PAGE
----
Perhaps a little simplistic but nevertheless it can provide a useful insight into a common pattern of total industry sales which the marketer must recognise. Businesses, like steam engine manufacturers refused to see the end of their product’s life cycle. They went out of business. They did not acknowledge the inevitable end of their product’s life cycle.
Although candles and horseshoes still exist today, their sales have peaked long ago and are now minuscule compared to the vast volumes which were sold during previous centuries. Vinyl records and turntables have a shorter life cycle.
Black and white TV had a relatively short cycle which was extended by colour TV which is now near its decline stage as multimedia on-line PC/TVs emerge.
The marketing mix varies during each stage of the product life cycle.
A product’s life cycle can be extended by finding new users, new uses, increased usage and of course, product modification.
New users mean new target markets. New uses for a product mean that new benefits and new ways of using the product have to be found. Increased usage is simply trying to get customers to increase their quantity and frequency of use.
Extended or not, the Product Life Cycle is usually applied more easily to product form rather than product class or specific brands. For example, a product form such as black and white TV has a clearer life cycle than televisions in total which is a product class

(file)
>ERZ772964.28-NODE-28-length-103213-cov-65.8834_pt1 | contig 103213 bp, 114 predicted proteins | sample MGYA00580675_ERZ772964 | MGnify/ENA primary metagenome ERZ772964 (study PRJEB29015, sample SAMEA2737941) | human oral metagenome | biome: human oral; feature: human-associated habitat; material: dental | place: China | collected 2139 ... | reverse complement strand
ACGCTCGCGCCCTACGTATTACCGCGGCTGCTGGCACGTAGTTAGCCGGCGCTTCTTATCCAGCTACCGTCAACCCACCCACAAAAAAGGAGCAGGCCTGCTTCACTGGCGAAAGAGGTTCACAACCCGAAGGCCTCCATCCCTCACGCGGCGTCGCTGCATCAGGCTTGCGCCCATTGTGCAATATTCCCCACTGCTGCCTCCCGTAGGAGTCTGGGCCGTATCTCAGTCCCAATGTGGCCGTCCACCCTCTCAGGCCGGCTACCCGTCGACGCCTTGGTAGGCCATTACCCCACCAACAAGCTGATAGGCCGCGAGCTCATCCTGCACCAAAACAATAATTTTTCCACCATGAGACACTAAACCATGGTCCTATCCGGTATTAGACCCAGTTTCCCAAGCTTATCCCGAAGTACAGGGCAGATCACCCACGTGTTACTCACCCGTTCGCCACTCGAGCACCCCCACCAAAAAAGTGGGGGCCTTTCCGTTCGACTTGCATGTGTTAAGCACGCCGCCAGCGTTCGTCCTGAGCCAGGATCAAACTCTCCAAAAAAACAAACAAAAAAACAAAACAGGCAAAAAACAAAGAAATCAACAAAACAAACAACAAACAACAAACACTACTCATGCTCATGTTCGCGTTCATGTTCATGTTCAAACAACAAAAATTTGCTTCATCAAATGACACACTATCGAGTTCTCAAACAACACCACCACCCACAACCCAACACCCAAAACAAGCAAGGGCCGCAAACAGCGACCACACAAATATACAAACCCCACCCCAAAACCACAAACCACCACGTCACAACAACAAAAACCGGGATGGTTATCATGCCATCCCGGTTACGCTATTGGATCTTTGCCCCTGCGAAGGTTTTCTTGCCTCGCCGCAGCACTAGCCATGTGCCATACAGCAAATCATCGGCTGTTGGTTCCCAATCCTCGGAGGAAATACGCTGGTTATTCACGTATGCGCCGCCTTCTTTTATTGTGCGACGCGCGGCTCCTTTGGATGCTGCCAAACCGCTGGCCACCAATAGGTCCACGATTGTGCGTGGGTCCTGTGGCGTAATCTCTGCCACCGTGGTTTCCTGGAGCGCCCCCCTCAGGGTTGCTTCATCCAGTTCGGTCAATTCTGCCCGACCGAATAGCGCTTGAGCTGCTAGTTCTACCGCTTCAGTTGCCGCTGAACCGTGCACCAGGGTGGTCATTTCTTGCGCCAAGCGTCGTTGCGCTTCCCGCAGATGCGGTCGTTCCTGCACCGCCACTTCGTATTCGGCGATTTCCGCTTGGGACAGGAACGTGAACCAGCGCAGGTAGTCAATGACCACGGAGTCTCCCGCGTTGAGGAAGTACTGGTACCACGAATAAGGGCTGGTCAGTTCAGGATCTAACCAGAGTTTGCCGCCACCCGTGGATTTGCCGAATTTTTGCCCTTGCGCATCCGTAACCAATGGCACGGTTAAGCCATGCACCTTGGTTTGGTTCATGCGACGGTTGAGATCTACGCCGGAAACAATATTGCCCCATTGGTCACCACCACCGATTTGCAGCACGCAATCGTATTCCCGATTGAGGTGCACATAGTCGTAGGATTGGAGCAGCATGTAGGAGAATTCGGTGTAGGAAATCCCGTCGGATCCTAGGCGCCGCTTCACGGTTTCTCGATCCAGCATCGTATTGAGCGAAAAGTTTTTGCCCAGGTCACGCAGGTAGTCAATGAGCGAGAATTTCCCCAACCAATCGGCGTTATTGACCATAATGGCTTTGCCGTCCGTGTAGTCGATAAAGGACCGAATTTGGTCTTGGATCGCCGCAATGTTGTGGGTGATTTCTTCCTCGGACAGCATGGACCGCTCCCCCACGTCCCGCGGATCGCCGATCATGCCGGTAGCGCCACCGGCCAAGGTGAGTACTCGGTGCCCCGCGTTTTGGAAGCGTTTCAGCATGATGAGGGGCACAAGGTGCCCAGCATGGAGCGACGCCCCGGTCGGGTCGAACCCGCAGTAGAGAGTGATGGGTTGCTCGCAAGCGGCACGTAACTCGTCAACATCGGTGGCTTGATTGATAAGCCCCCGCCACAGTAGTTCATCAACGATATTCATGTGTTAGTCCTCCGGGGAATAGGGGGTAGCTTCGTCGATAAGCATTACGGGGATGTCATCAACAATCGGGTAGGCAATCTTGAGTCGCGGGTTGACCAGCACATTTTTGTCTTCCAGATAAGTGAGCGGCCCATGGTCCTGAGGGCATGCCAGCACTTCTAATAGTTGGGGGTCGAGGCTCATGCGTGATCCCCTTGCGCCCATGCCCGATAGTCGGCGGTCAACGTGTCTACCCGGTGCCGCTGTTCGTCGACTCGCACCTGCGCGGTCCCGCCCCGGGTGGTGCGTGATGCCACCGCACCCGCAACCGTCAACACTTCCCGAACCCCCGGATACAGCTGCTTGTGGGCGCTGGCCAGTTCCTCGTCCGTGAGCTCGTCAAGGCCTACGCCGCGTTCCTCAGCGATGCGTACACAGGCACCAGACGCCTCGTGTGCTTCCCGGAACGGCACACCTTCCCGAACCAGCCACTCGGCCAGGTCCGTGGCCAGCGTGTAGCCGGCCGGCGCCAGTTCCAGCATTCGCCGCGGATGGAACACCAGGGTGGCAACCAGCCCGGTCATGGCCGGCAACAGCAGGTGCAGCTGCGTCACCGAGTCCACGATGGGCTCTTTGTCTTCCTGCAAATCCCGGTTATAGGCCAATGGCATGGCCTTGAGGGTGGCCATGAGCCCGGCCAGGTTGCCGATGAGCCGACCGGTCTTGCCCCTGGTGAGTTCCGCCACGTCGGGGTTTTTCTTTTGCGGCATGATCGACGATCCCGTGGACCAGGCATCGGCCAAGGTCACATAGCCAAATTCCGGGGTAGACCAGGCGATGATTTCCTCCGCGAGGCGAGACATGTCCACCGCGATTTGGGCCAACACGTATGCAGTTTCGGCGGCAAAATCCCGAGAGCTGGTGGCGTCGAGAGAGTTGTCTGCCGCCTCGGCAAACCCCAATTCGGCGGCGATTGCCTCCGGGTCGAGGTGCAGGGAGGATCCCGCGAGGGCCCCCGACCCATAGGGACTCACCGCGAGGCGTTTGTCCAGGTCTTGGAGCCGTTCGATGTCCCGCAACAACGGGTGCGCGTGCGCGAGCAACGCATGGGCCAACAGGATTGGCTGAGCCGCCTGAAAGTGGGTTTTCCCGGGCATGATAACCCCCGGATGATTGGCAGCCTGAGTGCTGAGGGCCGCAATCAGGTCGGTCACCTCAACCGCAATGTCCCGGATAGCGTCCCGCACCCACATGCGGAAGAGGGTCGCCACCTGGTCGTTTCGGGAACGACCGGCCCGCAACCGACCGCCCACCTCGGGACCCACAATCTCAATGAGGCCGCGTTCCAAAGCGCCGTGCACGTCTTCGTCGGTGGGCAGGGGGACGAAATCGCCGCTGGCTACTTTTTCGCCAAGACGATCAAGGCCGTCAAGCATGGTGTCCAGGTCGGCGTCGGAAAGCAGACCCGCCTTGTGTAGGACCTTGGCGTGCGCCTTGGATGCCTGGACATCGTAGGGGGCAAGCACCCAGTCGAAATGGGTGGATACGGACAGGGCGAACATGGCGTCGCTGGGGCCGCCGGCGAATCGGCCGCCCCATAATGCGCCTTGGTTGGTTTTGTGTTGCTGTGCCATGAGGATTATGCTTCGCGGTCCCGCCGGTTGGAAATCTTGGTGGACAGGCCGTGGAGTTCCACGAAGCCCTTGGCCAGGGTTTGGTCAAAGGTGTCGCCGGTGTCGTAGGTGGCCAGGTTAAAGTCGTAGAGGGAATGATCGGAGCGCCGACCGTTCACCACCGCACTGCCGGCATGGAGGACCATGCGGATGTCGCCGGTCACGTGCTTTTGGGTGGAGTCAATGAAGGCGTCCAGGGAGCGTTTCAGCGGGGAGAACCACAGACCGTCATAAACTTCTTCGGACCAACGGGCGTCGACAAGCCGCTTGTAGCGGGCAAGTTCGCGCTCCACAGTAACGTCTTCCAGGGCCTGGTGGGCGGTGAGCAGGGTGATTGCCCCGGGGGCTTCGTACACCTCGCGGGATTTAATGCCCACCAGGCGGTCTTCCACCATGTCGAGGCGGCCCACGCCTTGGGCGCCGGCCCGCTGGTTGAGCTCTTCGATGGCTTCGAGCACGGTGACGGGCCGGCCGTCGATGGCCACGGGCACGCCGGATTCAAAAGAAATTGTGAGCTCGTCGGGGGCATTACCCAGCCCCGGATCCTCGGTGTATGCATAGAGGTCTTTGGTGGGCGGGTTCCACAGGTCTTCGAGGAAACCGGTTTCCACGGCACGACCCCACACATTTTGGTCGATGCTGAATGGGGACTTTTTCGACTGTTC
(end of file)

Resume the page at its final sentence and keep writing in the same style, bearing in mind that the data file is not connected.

Different products and whole industries have different time horizons, for example the horseshoe’s life cycle has had hundreds of years while TV may have perhaps only 70.
The danger of over-dependence on the life cycle means that a temporary dip in sales could trigger a premature withdrawal of a product – if the dip is misinterpreted as the final decline of the product. Peter Doyle, in the linker, explains his dislike for the concept.
Finally, the life cycle is more descriptive than predictive. It describes the behaviour or sales pattern of a product as opposed to predicting its future sales precisely. Despite this limitation , the steam engine companies might just have survived in some manner or form if they’d been aware of where they were on the Product Life Cycle and its fatal finality.
Product and the Marketing Mix
Over a hundred years ago Ralph Waldo Emerson suggested that “If a man can write a better book, preach a better sermon, or make a better mousetrap than his neighbour, though he builds his house in the woods the world will make a beaten path to his door.”
This is certainly not true today. Many excellent products fail because no one knows about them, or they are wrongly positioned, or they’re not available when people want them, or they’re too expensive for the chosen target market.
Other excellent products fail because a competitor’s lower priced and inferior product is widely available before you even get to launch your product on the market place. Going back to the Emerson’s better mousetrap, ironically the best product is not always the best option. For example, the product might be so good that it costs too much to produce and therefore the best product might just put you out of business.
Do customers really want that extra feature? Can you afford it? Can they afford it? Can competition copy it? Whatever the decision, the final combination of the core product, tangible product and augmented product along with price, promotion and distribution need to work together if a product is to be successful.. Better mousetraps are often beaten by poorer mousetraps. It happens all the time.